Dhriti: Steadfastness, overcoming non-perserverence, fear, indecision, inconstancy, changeableness. That relates to our changing our mind about our plans. We plan to do this and then six months later we change our plan and then six months later we change our plan. We are not holding a constant plan regarding our life, our domestic life, our careers, schooling, our plans for marriage. Whatever it is, we keep changing our mind every six months or so and we are not holding to our plans. That is not good. It is better to spend time thinking about it in a very through way, develop a plan and stick to it.
Daya: Compassion, conquer callous, cruel and insensitive feelings toward all beings. That is a matter of not taking the time to feel how the other person feels after we act. We take the time and see how this verbal interaction, how this telephone discussion, how this e-mail, how did it make the other person feel. Gurudeva once had a sign up in the Monastery. I forget it exactly, but it is something like - You start with the birds and the animals and plants and work your way up in terms of being compassionate. It is a nice tradition in the West where children have pets, not as common in the East. But it is a way of children learning how to take care of an animal. Be sensitive to its feelings, not forget to feed it and so forth.
Arjava: Honesty, straight forwardness, renouncing deception and wrongdoing. Sometimes we fudge on the small things. Take a tax deduction we really should not, things like that. So it is a matter of just how something feels. If it does not quite feel right, then maybe it is not in accord with this. We might be able to get away with it.
Mitahara: Moderate appetite, neither eating to much nor consuming meat, fish, fowl, or eggs. Of course, restraining our appetite is a major key to controlling the instinctive mind. If we are constantly eating between meals or eating way, way too many sweets, this or that, whatever we are doing is a way of satisfying our emotions, then it is lessening our control of our entire instinctive minds. So the more we can moderate our appetite then the whole instinctive mind responds accordingly.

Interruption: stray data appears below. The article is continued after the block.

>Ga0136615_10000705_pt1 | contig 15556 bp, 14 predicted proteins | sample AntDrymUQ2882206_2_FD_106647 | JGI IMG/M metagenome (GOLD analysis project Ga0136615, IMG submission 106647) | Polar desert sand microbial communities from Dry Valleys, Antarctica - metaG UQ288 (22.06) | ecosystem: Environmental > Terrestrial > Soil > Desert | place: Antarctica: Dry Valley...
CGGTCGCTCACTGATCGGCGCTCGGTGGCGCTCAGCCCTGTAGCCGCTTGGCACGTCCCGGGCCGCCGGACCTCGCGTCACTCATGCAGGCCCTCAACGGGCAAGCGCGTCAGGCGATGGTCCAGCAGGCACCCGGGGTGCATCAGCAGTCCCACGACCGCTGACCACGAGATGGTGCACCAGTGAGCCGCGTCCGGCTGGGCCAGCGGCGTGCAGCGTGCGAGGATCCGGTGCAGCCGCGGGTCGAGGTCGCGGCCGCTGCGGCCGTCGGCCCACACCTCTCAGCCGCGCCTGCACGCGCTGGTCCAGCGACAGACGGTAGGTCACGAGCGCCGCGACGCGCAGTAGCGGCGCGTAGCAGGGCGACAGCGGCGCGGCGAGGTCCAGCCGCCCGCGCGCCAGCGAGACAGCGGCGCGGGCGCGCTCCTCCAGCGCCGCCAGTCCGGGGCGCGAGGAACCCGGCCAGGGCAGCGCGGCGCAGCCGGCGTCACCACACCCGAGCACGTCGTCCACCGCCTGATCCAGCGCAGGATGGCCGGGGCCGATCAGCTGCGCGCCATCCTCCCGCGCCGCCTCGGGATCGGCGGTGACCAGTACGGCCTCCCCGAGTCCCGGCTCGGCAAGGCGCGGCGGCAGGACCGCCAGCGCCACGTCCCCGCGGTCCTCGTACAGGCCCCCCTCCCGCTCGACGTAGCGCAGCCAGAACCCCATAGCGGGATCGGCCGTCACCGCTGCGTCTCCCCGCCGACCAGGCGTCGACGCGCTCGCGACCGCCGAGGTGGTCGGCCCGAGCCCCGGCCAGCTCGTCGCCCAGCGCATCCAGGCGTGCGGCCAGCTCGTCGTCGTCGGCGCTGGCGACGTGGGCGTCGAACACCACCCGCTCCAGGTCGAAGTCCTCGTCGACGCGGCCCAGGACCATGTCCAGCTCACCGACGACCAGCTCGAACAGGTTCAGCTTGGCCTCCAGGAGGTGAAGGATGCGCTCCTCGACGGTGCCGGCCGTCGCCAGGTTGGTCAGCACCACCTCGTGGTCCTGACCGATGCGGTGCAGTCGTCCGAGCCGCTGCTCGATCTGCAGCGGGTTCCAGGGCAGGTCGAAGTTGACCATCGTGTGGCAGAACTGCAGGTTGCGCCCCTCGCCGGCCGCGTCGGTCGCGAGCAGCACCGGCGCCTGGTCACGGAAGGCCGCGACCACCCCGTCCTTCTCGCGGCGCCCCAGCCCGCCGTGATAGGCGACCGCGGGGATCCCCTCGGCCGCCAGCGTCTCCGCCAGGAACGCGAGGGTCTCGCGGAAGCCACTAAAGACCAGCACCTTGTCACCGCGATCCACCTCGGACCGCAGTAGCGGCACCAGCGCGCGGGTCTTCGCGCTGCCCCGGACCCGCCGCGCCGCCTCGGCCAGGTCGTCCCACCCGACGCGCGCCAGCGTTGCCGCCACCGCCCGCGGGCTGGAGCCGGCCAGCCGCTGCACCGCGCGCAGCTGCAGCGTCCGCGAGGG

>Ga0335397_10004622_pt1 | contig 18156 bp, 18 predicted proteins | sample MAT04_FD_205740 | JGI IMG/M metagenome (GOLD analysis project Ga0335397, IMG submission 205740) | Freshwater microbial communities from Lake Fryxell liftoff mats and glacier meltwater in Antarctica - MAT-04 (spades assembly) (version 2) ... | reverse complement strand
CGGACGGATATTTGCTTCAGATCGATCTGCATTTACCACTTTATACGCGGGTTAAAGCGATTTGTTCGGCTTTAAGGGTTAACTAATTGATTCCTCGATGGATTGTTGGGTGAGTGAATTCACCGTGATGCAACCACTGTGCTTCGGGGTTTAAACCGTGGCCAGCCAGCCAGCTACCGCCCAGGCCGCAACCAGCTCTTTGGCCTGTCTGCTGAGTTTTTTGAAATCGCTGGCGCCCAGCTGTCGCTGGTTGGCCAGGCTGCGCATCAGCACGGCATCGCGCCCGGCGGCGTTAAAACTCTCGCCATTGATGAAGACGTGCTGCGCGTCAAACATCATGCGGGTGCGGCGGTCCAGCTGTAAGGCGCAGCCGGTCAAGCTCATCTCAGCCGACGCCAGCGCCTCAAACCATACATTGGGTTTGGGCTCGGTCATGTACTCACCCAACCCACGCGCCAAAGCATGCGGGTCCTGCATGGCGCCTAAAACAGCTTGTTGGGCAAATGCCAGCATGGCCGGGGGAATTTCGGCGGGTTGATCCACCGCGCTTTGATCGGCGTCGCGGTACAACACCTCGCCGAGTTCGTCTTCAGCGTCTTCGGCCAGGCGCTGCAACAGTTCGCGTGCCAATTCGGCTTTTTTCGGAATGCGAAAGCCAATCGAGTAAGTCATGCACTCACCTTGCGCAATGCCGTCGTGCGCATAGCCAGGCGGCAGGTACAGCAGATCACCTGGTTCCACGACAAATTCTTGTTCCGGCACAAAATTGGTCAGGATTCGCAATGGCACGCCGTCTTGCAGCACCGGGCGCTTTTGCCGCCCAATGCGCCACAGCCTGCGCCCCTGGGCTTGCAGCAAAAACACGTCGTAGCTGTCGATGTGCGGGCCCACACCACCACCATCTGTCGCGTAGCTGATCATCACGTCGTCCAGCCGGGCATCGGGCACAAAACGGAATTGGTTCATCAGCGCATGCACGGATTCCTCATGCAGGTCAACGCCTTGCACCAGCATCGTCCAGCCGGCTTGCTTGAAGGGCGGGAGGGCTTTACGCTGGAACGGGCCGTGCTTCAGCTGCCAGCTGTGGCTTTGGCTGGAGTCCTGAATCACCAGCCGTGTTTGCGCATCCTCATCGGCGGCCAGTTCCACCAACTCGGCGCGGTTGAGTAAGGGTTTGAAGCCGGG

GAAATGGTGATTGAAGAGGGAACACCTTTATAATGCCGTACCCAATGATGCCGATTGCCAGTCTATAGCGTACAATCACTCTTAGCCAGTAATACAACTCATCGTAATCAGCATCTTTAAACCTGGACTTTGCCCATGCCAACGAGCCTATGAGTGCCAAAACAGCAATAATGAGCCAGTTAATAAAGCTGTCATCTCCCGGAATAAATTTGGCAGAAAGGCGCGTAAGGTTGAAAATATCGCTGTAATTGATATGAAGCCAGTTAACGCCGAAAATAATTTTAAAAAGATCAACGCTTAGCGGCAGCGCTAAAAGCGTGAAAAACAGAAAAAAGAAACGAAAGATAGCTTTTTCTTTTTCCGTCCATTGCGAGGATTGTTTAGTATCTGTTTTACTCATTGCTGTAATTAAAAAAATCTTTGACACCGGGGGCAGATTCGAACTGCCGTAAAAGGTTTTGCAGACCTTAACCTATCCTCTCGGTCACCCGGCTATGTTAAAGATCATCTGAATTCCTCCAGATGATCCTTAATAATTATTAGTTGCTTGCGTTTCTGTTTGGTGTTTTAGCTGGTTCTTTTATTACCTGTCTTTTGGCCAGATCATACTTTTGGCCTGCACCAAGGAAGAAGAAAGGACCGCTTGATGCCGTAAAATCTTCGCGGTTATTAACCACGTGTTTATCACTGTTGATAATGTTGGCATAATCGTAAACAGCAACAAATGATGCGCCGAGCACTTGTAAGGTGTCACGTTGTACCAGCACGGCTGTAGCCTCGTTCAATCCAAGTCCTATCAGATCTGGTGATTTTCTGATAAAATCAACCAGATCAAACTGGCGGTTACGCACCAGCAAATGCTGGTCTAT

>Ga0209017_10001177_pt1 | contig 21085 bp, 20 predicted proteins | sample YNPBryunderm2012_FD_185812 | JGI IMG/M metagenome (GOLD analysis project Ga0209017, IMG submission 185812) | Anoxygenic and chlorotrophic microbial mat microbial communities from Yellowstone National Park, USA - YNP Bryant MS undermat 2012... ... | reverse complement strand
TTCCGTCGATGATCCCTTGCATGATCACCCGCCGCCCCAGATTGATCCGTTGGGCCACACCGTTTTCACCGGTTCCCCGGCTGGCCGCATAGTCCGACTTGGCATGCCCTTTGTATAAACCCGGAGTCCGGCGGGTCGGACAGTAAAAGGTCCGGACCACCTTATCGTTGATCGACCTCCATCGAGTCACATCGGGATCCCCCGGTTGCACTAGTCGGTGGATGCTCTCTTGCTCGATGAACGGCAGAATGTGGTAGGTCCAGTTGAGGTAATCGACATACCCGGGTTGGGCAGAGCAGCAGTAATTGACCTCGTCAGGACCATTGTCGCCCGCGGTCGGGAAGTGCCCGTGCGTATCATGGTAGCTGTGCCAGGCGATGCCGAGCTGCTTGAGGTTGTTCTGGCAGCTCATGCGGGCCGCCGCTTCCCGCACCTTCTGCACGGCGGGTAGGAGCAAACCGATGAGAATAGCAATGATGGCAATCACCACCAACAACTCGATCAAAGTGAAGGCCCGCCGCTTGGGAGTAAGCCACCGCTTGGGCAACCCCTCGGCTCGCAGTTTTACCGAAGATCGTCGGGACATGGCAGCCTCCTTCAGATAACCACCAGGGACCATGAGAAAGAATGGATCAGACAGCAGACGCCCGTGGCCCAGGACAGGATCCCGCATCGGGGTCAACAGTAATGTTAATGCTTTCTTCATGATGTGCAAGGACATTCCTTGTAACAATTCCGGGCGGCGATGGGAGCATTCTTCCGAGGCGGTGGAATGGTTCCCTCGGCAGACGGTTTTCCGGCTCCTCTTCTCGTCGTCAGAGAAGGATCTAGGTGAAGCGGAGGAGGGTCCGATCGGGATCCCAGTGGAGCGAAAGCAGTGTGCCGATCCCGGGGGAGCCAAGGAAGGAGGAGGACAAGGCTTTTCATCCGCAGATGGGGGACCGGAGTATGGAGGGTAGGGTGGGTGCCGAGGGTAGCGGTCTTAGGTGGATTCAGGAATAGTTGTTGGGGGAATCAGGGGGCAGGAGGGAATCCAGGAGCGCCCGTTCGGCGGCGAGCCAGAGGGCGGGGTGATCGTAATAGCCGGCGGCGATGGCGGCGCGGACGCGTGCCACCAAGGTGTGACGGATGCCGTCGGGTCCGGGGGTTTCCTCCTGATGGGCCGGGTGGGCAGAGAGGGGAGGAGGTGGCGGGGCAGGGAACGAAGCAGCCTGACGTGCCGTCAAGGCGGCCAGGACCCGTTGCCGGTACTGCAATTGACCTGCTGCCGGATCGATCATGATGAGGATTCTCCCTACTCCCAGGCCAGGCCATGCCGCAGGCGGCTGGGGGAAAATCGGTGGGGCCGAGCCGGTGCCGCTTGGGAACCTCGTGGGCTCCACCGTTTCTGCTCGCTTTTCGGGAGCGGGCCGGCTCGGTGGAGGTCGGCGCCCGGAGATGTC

Saucha: Purity, avoiding impurity in body, mind and speech. Impurity even relates to the house. It doesn't mention it here but if the house is not really clean, it influences our state of mind. If there is a lot of dust in the corners and so forth, it affects us. Of course, keeping the clothes clean is important and all. I would say that we all do very well in that one. It is good to tighten up and now and then. Once a month we go all around, spend a whole day cleaning the monastery, just to make sure things are clean. Give it some extra energy. Likewise in the household home, you could do the same thing. One day of the month, the whole family cleans the place, make sure everything is nice and clean. It is uplifting and gets rid of the astral influences that accumulate and influence our state of mind.
Those are some thoughts on yamas, nice overview. We can move forward into specific yamas in the future talks. A reminder that maybe one of the most charming parts of 'Living with Siva' are the Chapters on the Yamas and Niyamas. Gurudeva was very inspired when he wrote them. It provides an in-depth look at each of them that you don't find anywhere else. Plus Gurudeva's insightful combinations of the Yamas and Niyamas, different ones work with each other. It is truly unique. It is really a great resource for reflection or just research for working with children. You could give it some thought. Some good teacher's reference manual, the Yamas and Niyamas for teaching one's older children or grandchildren.
In Malaysia, they are teaching them as part of their seminar. I think they have three one-day seminar programs. So they chose three Yamas to present as part of that teaching to the youth. So 'Living with Siva' is a good reference for them to use with the parenting material.
Aum Namah Sivaya!